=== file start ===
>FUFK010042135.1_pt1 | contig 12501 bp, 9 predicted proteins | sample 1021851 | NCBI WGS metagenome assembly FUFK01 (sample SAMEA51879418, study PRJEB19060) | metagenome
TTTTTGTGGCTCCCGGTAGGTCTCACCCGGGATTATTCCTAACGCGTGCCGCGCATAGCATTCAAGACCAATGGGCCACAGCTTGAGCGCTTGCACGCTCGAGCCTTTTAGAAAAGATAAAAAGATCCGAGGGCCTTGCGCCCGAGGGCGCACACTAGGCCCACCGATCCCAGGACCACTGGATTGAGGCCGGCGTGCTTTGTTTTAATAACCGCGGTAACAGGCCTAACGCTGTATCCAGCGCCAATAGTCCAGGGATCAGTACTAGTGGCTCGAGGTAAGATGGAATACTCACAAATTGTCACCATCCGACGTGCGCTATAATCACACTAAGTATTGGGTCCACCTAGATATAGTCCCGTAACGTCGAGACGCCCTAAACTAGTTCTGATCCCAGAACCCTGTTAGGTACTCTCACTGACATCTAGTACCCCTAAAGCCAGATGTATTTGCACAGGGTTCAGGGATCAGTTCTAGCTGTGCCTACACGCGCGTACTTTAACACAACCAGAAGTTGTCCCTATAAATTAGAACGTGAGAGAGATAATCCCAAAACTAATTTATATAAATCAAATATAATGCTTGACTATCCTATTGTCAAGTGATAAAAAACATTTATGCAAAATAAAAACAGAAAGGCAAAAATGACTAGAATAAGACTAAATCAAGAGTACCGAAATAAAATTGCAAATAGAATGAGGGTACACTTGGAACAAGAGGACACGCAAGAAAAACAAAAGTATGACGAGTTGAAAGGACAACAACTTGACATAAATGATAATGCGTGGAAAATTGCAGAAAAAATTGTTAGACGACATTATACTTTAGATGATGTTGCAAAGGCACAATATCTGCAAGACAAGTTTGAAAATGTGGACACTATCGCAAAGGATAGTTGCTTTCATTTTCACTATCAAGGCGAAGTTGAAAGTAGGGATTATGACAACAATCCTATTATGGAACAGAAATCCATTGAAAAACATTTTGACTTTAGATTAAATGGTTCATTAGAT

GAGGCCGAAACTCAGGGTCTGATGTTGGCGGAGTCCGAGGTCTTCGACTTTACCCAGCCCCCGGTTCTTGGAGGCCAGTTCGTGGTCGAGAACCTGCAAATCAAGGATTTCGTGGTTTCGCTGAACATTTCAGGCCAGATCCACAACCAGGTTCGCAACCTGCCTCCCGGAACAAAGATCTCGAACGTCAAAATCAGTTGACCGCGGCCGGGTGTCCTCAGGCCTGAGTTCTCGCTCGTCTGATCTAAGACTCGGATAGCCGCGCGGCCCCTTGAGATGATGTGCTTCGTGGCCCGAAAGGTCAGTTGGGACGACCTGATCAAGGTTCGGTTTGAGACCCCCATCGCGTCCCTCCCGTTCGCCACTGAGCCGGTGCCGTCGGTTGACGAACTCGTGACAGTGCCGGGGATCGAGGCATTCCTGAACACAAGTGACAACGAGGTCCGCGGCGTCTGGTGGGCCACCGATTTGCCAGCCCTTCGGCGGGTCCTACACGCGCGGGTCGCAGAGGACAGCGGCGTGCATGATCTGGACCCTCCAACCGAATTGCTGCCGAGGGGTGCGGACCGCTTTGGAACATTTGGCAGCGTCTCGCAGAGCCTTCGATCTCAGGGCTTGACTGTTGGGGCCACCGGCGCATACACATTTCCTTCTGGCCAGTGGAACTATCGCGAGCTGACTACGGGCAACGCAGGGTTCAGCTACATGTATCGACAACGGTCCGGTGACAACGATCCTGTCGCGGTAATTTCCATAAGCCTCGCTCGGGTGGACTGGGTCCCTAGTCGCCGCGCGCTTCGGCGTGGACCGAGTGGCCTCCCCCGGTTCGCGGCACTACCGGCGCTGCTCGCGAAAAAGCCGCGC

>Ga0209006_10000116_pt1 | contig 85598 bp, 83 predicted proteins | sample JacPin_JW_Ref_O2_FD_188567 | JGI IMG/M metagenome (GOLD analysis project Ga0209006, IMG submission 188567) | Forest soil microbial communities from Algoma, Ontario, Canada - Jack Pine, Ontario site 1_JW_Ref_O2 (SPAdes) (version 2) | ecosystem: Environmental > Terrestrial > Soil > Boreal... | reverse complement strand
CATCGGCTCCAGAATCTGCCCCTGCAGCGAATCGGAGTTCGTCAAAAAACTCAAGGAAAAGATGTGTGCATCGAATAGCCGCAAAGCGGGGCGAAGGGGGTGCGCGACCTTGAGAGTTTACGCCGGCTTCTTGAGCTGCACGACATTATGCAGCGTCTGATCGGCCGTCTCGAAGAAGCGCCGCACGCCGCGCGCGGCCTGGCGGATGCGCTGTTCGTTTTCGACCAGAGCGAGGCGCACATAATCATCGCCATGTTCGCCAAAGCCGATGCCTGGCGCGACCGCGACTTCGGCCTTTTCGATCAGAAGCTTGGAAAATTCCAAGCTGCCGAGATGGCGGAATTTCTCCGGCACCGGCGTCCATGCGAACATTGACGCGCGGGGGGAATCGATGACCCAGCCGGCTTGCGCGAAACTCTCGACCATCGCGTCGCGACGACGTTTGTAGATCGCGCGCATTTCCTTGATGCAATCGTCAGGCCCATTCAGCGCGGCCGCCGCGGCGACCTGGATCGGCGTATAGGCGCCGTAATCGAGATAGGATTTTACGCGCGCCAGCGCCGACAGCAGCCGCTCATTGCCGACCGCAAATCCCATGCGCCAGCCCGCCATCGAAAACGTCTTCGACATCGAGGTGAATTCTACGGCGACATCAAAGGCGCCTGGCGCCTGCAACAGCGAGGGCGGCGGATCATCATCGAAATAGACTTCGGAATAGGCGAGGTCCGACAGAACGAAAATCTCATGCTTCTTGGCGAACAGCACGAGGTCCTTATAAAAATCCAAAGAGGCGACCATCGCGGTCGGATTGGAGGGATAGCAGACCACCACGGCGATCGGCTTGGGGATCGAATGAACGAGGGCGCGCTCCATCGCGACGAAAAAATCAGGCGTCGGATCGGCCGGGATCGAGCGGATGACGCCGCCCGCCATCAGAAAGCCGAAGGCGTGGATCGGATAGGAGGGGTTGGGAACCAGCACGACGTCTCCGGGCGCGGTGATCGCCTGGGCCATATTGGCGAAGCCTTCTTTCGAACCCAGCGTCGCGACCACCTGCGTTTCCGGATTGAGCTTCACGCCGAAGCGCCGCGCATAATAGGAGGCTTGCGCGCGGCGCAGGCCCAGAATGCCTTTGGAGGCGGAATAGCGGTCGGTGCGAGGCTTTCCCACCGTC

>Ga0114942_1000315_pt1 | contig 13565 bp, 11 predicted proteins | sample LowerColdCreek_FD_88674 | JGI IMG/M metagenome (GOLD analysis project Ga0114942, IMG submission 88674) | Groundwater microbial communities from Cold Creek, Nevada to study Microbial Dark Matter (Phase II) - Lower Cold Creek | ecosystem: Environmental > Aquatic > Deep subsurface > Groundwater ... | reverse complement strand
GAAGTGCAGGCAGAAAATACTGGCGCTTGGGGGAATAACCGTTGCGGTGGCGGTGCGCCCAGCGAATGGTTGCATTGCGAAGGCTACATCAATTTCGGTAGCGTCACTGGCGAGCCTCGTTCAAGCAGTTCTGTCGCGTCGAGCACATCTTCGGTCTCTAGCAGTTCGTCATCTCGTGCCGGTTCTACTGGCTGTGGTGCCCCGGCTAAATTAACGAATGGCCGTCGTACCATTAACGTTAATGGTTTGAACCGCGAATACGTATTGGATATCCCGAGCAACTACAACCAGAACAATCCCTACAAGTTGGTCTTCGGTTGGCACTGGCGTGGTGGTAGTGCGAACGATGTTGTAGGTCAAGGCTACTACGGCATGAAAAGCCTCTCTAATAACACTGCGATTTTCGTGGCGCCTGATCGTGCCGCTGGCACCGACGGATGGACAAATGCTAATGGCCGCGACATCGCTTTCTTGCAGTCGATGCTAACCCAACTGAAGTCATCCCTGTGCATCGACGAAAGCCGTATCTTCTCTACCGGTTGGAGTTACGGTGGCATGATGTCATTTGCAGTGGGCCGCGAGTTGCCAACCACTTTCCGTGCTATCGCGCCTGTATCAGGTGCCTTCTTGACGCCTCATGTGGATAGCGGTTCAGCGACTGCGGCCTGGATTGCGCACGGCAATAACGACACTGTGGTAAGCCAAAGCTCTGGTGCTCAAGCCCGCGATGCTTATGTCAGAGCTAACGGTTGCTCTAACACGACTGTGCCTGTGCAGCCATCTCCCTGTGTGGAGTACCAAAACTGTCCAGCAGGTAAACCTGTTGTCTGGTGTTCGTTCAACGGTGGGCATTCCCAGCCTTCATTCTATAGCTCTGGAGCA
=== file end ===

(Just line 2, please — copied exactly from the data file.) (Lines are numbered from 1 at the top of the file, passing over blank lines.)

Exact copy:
TTTTTGTGGCTCCCGGTAGGTCTCACCCGGGATTATTCCTAACGCGTGCCGCGCATAGCATTCAAGACCAATGGGCCACAGCTTGAGCGCTTGCACGCTCGAGCCTTTTAGAAAAGATAAAAAGATCCGAGGGCCTTGCGCCCGAGGGCGCACACTAGGCCCACCGATCCCAGGACCACTGGATTGAGGCCGGCGTGCTTTGTTTTAATAACCGCGGTAACAGGCCTAACGCTGTATCCAGCGCCAATAGTCCAGGGATCAGTACTAGTGGCTCGAGGTAAGATGGAATACTCACAAATTGTCACCATCCGACGTGCGCTATAATCACACTAAGTATTGGGTCCACCTAGATATAGTCCCGTAACGTCGAGACGCCCTAAACTAGTTCTGATCCCAGAACCCTGTTAGGTACTCTCACTGACATCTAGTACCCCTAAAGCCAGATGTATTTGCACAGGGTTCAGGGATCAGTTCTAGCTGTGCCTACACGCGCGTACTTTAACACAACCAGAAGTTGTCCCTATAAATTAGAACGTGAGAGAGATAATCCCAAAACTAATTTATATAAATCAAATATAATGCTTGACTATCCTATTGTCAAGTGATAAAAAACATTTATGCAAAATAAAAACAGAAAGGCAAAAATGACTAGAATAAGACTAAATCAAGAGTACCGAAATAAAATTGCAAATAGAATGAGGGTACACTTGGAACAAGAGGACACGCAAGAAAAACAAAAGTATGACGAGTTGAAAGGACAACAACTTGACATAAATGATAATGCGTGGAAAATTGCAGAAAAAATTGTTAGACGACATTATACTTTAGATGATGTTGCAAAGGCACAATATCTGCAAGACAAGTTTGAAAATGTGGACACTATCGCAAAGGATAGTTGCTTTCATTTTCACTATCAAGGCGAAGTTGAAAGTAGGGATTATGACAACAATCCTATTATGGAACAGAAATCCATTGAAAAACATTTTGACTTTAGATTAAATGGTTCATTAGAT